Best Practices in Measuring Analytic
Project Performance / Success:
Performance in Control or Other
Best Practices in Measuring Analytic
Project Performance / Success:
Performance in Control or Other

In the 5th Annual Survey (2011) data miners shared their best practices in how
they measure analytics project performance / success.  The
previous web page
summarizes the most frequently mentioned measures.  Since some of the richest
descriptions contain measurements that cross several of the categories, a data
miner's best practice description may appear in several of the verbatim lists (
performance, financial performance, outside group performance).  The remaining
verbatims are in the
other best practice measures list.

Below is the full text of the best practice methodologies that included measures of
performance in a control or other group.  

  • Evaluate model accuracy using cross-validation, or out-of-bag samples,
    or hold out data (if data set truly large).  Once happy with method,
    conduct pilot study to measure accuracy to make sure model works in
    real environment.

  • Model Performance  1. Overall accuracy on a validation data set            
    2. Sensitivity and Specificity  3. ROC curve.  Analytic Project Success  
    1. Significant increase in rates of marketing returns  2. Adoption of the
    model by the pertinent business unit.

  • Out of sample performance.  Ease of implementation.  Understanding &
    buy-in from organization.

  • Always against a hold out control group and tracked over time and
    multiple campaigns.

  • Always backtesting of new models with unseen, more recent data.  
    Model quality evaluation of most existing models on a monthly basis.

  • The best we can really do is wait several years and test it
    retrospectively.  From the time of rollout to the time of being able to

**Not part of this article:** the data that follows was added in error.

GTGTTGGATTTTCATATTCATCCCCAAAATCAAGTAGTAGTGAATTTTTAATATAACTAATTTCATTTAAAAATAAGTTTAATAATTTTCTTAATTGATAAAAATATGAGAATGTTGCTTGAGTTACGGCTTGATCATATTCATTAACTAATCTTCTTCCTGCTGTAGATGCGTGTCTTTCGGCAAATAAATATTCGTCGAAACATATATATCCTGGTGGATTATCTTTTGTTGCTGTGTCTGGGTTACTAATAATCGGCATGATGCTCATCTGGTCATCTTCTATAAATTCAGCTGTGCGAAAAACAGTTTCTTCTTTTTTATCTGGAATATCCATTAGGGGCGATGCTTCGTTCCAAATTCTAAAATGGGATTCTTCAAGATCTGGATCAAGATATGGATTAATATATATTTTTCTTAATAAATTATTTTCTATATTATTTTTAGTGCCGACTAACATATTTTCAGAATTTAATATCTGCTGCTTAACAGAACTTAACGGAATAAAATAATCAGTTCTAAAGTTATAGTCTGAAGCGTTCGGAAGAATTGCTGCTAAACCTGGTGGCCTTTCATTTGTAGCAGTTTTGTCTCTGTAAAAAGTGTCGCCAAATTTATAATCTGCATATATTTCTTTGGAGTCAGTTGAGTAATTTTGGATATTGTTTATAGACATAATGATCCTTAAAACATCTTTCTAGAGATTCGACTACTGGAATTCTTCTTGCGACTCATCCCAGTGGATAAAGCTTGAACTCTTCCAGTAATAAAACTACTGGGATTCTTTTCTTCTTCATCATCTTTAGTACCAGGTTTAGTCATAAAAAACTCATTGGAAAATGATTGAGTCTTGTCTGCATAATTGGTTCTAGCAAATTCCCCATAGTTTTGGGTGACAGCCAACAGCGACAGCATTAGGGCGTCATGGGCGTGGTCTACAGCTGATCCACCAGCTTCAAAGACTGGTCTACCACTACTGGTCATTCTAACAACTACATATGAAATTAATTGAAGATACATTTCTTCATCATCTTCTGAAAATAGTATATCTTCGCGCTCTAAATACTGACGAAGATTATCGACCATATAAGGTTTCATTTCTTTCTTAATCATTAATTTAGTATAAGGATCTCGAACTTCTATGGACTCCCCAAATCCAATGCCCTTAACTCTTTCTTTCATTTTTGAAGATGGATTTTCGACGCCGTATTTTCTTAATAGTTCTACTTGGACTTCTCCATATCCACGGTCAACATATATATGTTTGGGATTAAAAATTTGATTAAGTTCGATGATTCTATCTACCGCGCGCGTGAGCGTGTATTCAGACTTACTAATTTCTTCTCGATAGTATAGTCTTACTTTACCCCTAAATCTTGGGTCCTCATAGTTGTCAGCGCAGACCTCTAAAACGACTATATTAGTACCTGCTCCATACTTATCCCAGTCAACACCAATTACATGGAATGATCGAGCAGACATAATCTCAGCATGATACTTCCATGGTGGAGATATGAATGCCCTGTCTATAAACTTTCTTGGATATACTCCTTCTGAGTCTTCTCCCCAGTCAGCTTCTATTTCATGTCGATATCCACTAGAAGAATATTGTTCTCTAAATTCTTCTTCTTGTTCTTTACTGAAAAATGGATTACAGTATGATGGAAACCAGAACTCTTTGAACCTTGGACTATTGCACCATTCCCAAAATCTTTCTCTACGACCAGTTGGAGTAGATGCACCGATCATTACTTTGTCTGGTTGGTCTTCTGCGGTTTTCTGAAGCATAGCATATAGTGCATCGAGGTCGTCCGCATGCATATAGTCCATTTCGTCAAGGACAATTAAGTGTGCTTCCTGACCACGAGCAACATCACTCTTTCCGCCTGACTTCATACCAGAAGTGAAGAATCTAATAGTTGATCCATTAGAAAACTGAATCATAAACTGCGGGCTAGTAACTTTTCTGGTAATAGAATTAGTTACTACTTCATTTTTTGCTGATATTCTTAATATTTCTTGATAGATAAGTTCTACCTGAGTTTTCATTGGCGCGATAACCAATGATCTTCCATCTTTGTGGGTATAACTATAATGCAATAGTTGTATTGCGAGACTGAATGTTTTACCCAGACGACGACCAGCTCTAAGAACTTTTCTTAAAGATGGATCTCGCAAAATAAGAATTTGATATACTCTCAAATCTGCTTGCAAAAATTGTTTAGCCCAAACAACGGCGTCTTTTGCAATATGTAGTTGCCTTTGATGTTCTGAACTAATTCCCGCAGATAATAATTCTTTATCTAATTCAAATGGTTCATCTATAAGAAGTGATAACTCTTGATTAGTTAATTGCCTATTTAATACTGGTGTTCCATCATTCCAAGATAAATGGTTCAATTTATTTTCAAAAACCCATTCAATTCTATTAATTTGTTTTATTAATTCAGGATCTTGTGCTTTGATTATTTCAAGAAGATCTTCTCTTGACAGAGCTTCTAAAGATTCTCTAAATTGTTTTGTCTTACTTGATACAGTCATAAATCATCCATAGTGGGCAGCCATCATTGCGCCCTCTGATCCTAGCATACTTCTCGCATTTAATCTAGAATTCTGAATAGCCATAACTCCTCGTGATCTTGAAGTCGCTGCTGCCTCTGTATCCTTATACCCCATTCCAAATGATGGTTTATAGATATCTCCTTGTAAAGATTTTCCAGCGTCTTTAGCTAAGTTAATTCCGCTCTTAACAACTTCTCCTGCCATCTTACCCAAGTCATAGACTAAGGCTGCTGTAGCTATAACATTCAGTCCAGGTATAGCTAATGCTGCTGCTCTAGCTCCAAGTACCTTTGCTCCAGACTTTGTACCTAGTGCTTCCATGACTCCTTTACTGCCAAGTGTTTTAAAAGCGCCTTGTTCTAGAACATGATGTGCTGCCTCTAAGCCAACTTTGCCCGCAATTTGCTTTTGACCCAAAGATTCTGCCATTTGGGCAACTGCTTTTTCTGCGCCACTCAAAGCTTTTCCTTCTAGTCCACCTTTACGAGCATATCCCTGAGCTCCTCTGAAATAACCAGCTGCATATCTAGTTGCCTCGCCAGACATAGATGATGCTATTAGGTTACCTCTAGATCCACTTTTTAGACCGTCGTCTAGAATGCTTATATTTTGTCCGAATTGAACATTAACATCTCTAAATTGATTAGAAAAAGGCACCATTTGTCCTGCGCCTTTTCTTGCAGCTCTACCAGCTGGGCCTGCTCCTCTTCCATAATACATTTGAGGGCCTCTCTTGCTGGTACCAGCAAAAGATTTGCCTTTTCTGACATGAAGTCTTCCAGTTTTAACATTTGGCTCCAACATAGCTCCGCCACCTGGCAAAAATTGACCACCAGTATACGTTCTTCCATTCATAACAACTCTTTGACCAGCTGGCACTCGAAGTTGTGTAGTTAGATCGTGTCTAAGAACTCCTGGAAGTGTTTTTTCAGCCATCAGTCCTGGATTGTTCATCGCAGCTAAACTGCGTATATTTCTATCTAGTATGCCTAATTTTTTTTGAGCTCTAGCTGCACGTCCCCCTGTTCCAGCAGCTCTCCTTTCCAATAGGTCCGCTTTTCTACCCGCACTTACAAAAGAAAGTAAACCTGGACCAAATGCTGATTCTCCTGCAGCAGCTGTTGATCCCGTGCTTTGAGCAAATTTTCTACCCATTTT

evaluate is at least 3 years, probably 4-5 to have confidence. The best
    we can do is evaluate it on test data before rollout.

  • Test and control

  • Cross-validation and sliding-window validation during model training
    and data mining process and parameter optimization.  Metrics:
    accuracy, recall, precision, ROC, AUC, lift, confidence, support,
    conversion rates, churn rates, ROI, increase in sales volume and profit,
    cost savings, run times, etc.  Continuous monitoring of model
    performance metrics.  Use of control groups and independent test sets.

  • For classification models, I use AUC, for regression models I use
    RMSE.  Everything is cross-validated during model building, and
    performance is then assessed on a hold-out sample.

  • Test & control groups. Incremental ROI gain.

  • Cross-validation, using independent test sets.

  • Campaign scores results / use of test samples or groups.

  • Churn management = Net Save % (Target vs Control methodology)

  • Efficiency of models. Using control group in deployment phase.

  • Sensitivity analysis, benchmarking.

  • Using treatment and control groups, matching, deploying pilot

  • We regularly conduct studies to review performance, insure data
    integrity, and maintain baseline measures.  Many undergo peer review.

  • Champion - Challenger

  • Champion vs challenger methods to show incremental gain.

  • Compare model to independent test data.

  • Comparing control groups to scored groups.

  • Comparison of model to holdout sample or control group.

  • Consult with client to apply control groups.

  • Control Group

  • Control group comparison (with predictive models).

  • Control group comparison, model evaluation on testing data.

  • Control groups, control groups, control groups..!  Control groups to
    determine real model prediction accuracy.  Control groups to determine
    success of CRM activities.

  • Control groups; comparison to older models.

  • Next-Best-Offer: customers with data mining based NBO vs. customers
    in control group with random NBO.

  • Performance of predictive models for retention, cross-sell, or acquisition
    measured against hold out group.

  • Random controls and "naive" controls (comparison against what would
    have been done if the models hadn't been used, which usually differs
    from purely random sampling).

  • Statistically designed test and control groups.

  • Using hold out samples not used to build models to validate them.

  • We build models that are used by our clients.  We test model
    performance before we provide the models to our clients, with
    performance information so the client knows how well they work when
    applied appropriately to new data.

  • Whenever possible, we perform split runs by comparing current practice
    with analytics-driven output.
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